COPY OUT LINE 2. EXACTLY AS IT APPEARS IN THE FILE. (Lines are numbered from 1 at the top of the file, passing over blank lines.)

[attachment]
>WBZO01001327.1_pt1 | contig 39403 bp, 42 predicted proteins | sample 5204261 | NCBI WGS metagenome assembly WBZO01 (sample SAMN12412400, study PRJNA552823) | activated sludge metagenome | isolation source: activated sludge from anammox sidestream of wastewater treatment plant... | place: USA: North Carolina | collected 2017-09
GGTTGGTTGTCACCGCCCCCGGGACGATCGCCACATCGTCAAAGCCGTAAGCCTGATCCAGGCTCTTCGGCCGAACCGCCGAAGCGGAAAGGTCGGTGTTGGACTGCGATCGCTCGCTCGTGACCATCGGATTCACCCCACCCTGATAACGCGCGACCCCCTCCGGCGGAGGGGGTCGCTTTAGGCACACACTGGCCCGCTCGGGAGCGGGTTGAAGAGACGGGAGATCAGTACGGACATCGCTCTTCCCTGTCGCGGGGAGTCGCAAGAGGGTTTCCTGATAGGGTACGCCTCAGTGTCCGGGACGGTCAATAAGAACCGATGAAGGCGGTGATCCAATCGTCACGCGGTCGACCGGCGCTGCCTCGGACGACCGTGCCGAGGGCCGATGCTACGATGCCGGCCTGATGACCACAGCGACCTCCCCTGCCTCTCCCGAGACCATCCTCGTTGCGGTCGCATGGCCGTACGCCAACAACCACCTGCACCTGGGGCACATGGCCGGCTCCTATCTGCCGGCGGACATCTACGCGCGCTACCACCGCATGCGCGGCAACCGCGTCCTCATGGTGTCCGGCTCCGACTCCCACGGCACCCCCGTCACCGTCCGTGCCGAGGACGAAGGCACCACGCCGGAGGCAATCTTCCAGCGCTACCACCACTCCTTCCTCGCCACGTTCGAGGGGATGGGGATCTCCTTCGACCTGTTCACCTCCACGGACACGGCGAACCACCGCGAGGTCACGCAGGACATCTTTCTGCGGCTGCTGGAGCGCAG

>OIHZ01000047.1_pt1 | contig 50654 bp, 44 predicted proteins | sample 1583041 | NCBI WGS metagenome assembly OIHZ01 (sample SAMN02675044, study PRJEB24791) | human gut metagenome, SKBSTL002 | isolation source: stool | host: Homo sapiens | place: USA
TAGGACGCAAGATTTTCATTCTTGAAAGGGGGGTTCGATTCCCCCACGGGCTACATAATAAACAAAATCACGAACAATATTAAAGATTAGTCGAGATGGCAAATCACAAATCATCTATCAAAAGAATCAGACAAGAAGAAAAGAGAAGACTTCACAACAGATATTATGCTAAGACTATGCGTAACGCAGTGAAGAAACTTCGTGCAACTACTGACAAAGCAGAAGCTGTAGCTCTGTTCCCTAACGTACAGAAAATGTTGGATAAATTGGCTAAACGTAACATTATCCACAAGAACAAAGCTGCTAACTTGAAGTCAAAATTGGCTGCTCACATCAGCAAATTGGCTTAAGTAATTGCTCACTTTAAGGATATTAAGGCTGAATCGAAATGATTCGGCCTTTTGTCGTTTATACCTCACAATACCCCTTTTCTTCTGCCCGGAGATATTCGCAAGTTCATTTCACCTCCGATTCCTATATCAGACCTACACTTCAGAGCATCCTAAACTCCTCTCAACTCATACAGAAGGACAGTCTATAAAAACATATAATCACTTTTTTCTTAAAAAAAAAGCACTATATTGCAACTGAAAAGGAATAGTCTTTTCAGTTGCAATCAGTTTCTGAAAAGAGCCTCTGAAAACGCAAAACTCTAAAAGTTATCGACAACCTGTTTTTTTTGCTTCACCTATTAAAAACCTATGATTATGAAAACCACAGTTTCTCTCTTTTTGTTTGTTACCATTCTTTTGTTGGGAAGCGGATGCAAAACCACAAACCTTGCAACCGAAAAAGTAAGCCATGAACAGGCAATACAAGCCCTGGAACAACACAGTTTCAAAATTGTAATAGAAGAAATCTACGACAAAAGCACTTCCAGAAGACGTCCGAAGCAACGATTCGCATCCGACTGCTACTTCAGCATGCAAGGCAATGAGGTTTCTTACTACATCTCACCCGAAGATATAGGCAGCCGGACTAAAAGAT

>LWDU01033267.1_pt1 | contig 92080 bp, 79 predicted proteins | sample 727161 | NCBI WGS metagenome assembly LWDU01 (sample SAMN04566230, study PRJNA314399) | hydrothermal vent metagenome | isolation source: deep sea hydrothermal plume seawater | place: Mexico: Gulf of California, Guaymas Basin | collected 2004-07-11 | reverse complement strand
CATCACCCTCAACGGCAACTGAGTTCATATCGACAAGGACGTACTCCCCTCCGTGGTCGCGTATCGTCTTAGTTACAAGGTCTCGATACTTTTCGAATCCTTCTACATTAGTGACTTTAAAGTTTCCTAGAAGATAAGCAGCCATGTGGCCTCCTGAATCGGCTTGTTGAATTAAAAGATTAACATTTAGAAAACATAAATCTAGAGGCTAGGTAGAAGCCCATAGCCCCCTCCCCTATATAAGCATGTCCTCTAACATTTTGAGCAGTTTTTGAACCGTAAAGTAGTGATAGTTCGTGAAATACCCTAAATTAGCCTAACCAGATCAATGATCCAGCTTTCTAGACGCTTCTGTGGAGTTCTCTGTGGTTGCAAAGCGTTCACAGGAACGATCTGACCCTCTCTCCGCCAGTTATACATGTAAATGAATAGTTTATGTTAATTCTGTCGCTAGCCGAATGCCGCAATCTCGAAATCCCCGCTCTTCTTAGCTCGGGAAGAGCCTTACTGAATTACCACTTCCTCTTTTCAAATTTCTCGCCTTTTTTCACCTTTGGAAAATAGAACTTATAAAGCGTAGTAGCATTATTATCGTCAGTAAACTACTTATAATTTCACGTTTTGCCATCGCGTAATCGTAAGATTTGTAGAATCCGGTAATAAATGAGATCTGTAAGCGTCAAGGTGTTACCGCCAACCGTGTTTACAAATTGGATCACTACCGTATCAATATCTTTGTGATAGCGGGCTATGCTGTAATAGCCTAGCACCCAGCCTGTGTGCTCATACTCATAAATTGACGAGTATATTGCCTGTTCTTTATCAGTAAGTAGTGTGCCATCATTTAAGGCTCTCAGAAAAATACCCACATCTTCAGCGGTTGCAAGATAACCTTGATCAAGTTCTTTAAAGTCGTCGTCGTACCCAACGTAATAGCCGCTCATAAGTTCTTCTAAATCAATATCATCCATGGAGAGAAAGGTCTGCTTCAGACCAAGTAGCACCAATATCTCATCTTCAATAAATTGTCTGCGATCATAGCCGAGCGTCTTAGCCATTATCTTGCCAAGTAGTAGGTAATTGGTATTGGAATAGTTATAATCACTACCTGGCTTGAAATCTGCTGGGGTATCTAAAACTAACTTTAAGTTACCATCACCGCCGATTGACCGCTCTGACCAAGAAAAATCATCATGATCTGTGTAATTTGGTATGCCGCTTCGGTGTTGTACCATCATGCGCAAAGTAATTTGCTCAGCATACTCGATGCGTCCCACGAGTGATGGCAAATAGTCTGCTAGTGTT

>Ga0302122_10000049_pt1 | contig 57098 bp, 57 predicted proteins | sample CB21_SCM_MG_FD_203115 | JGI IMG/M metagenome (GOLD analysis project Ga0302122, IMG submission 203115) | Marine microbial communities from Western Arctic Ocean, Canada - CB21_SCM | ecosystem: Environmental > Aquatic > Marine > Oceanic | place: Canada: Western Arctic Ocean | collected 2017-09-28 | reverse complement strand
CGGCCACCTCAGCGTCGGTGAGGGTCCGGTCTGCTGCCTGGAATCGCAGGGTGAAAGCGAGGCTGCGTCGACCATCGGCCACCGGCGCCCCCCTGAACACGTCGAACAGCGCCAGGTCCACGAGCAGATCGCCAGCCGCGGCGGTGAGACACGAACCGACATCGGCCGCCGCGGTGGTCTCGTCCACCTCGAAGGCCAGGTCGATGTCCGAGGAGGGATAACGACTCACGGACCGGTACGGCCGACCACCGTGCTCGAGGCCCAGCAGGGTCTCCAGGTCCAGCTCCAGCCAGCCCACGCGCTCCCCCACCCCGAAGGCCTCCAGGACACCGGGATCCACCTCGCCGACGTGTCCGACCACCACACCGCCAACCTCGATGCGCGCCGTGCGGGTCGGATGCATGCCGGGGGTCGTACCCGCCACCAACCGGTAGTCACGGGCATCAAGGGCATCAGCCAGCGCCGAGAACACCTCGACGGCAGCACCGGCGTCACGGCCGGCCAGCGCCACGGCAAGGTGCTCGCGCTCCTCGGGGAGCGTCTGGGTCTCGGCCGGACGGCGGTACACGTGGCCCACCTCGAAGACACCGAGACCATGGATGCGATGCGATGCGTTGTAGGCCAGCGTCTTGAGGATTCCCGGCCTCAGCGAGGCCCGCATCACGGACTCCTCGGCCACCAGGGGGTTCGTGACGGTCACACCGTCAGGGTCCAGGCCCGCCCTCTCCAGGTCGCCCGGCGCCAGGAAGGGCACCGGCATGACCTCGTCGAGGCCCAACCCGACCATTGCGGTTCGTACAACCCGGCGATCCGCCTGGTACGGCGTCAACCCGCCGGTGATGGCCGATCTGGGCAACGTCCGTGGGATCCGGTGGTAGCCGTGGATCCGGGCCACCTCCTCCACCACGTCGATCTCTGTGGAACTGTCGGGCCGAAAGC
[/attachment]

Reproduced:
GGTTGGTTGTCACCGCCCCCGGGACGATCGCCACATCGTCAAAGCCGTAAGCCTGATCCAGGCTCTTCGGCCGAACCGCCGAAGCGGAAAGGTCGGTGTTGGACTGCGATCGCTCGCTCGTGACCATCGGATTCACCCCACCCTGATAACGCGCGACCCCCTCCGGCGGAGGGGGTCGCTTTAGGCACACACTGGCCCGCTCGGGAGCGGGTTGAAGAGACGGGAGATCAGTACGGACATCGCTCTTCCCTGTCGCGGGGAGTCGCAAGAGGGTTTCCTGATAGGGTACGCCTCAGTGTCCGGGACGGTCAATAAGAACCGATGAAGGCGGTGATCCAATCGTCACGCGGTCGACCGGCGCTGCCTCGGACGACCGTGCCGAGGGCCGATGCTACGATGCCGGCCTGATGACCACAGCGACCTCCCCTGCCTCTCCCGAGACCATCCTCGTTGCGGTCGCATGGCCGTACGCCAACAACCACCTGCACCTGGGGCACATGGCCGGCTCCTATCTGCCGGCGGACATCTACGCGCGCTACCACCGCATGCGCGGCAACCGCGTCCTCATGGTGTCCGGCTCCGACTCCCACGGCACCCCCGTCACCGTCCGTGCCGAGGACGAAGGCACCACGCCGGAGGCAATCTTCCAGCGCTACCACCACTCCTTCCTCGCCACGTTCGAGGGGATGGGGATCTCCTTCGACCTGTTCACCTCCACGGACACGGCGAACCACCGCGAGGTCACGCAGGACATCTTTCTGCGGCTGCTGGAGCGCAG